Independent Island Drug thrives

If this were a boxing match, Bill Bulpin would be the little guy who dodges, bobs and weaves his way to survival against the big hitters. In this case, the big boppers carry such names as Wal-Mart, Kmart and Albertson’s.

Bulpin and his wife Gail have owned Island Drug for 15 years, and today their store is doing better than ever despite the tremendous increase in competition since they arrived on the scene in April, 1987.

Island Drug is located on Pioneer Way, off the main drag that attracted all the mega competition. But customers don’t mind driving a few blocks out of their way to find the friendly service and specialized offerings they want.

“What sets us apart is service,” Bulpin said last week, as his staff was preparing for next week’s 15th anniversary celebration. “Customer service — make it easy for them.”

Bulpin has been a pharmacist for 42 years, but he’s hardly stuck in his ways. In 1995, he and Gail decided to open a drive-through window for prescription pick-ups. “Now it’s 33 percent of our business,” he said of the only such window in town.

Parents with cars full of kids drive through and pick up their prescriptions, as do the elderly and disabled who find it difficult to get out of their cars. The window also attracts folks who are simply in a hurry, and it allows Island Drug to offer the only after-hours emergency prescription service in town.

Surprisingly, perhaps, the pharmacy isn’t Island Drug’s main money-maker. Due to high costs, Bulpin said that part of his operation breaks even. “Other departments have to make it up,” he said.

Through the years, Island Drug’s other attractions have varied somewhat, depending on the market. Today, there’s a well-stocked gift area run by Suzie Long, with items that, as described by Bulpin, “fit the budget of our people.” Long also operates the espresso stand and the fudge shop, which boasts 25 varieties of fudge hand-made by Long.

When the JC Penney clothing store across the street closed in 1998, the company still wanted a catalog store in town. Bulpin provided the space, and today several of those old Penneys employees work in Island Drug, selling out of the catalog. “We brought’em inside our store and it’s been good for the community,” Bulpin said. “It’s a significant service.”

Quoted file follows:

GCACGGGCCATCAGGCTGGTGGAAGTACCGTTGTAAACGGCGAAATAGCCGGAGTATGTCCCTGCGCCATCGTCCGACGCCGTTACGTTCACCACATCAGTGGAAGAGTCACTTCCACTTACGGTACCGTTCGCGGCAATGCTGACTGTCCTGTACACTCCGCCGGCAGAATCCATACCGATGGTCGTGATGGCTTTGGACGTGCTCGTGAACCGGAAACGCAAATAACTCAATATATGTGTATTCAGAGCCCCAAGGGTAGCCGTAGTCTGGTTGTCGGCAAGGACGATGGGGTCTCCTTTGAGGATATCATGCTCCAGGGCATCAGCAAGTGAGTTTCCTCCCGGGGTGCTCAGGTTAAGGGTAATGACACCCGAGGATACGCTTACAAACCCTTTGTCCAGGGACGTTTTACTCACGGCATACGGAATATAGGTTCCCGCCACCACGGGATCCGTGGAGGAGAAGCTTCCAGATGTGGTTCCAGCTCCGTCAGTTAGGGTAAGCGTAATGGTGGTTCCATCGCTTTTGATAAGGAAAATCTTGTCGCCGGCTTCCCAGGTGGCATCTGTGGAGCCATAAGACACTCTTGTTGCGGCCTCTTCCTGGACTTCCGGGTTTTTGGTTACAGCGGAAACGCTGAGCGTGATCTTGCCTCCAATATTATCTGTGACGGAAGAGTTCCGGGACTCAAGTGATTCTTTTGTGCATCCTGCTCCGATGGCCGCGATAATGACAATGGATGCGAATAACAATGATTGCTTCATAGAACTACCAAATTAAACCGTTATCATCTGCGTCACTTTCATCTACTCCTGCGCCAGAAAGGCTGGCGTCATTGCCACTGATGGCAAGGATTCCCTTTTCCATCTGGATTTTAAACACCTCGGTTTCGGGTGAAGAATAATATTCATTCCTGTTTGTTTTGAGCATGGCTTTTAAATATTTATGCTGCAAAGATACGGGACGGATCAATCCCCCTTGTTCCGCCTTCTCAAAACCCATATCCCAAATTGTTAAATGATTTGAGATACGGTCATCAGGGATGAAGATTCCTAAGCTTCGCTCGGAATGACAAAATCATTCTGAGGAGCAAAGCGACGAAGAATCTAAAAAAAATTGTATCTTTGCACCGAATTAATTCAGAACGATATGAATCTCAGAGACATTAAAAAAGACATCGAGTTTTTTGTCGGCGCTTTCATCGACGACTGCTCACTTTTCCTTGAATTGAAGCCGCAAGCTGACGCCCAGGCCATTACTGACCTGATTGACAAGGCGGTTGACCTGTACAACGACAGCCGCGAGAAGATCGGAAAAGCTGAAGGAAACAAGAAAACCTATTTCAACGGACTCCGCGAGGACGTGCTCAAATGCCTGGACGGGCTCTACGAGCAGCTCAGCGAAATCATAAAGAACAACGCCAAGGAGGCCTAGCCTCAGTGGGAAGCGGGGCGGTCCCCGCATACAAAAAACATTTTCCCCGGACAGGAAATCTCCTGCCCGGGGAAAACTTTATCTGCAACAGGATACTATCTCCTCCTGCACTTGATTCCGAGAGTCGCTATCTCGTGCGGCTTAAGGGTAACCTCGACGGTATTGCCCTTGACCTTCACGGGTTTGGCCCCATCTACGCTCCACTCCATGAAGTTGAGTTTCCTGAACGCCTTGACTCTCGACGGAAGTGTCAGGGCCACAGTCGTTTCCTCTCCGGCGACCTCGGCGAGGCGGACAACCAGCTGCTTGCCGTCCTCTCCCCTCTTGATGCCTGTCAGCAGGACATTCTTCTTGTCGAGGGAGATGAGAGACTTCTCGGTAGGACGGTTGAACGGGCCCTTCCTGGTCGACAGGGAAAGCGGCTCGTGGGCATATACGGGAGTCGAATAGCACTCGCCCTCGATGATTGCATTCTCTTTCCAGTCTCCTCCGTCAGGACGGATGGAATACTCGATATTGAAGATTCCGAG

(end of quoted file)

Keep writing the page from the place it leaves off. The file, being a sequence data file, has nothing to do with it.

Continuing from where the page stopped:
Catalog sales manager Pam LaMond worked at the Penney’s store from 1982 to 1998, but is happy with her new position, she said. “Everyone says they miss the store but they’re glad we’re here.” Real catalogs — not computers — are used, and orders are hand-written. “We do it the old fashioned way,” LaMond laughed. It’s another service that customers appreciate.

The Bulpins through the years have stopped offering soup, sandwiches and ice cream, as well as film developing. These went out as competition in those areas increased. In came the fudge and espresso, more gifts, pharmacy improvements and, most recently, the “Whidbey Wellness Center,” operated by Raymond Dent, a naturopathic physician.

Dr. Dent offers a wide array of diagnostic testing, remedies and nutritional supplements, and he’s in the store Mondays through Wednesday for discussion and consultation. “We’re doing quite nicely,” he said of the Wellness department. “I don’t know of another like it on the island.”

The Bulpins purchased the building in 1993, provide jobs to 27 people, own a nice home on the beach, and are pleased by their risky decision 15 years ago to go into business for themselves. After all, Bill already had a good job selling pharmaceuticals throughout Northwest Washington.

Buying the store was a gamble, but hard work and adaptability made it pay off.

Bulpin said there’s a lot of satisfaction in owning one’s own business, even in these highly competitive times. “You can manifest your own destiny,” he said. “But you’ve got to see the big picture.”

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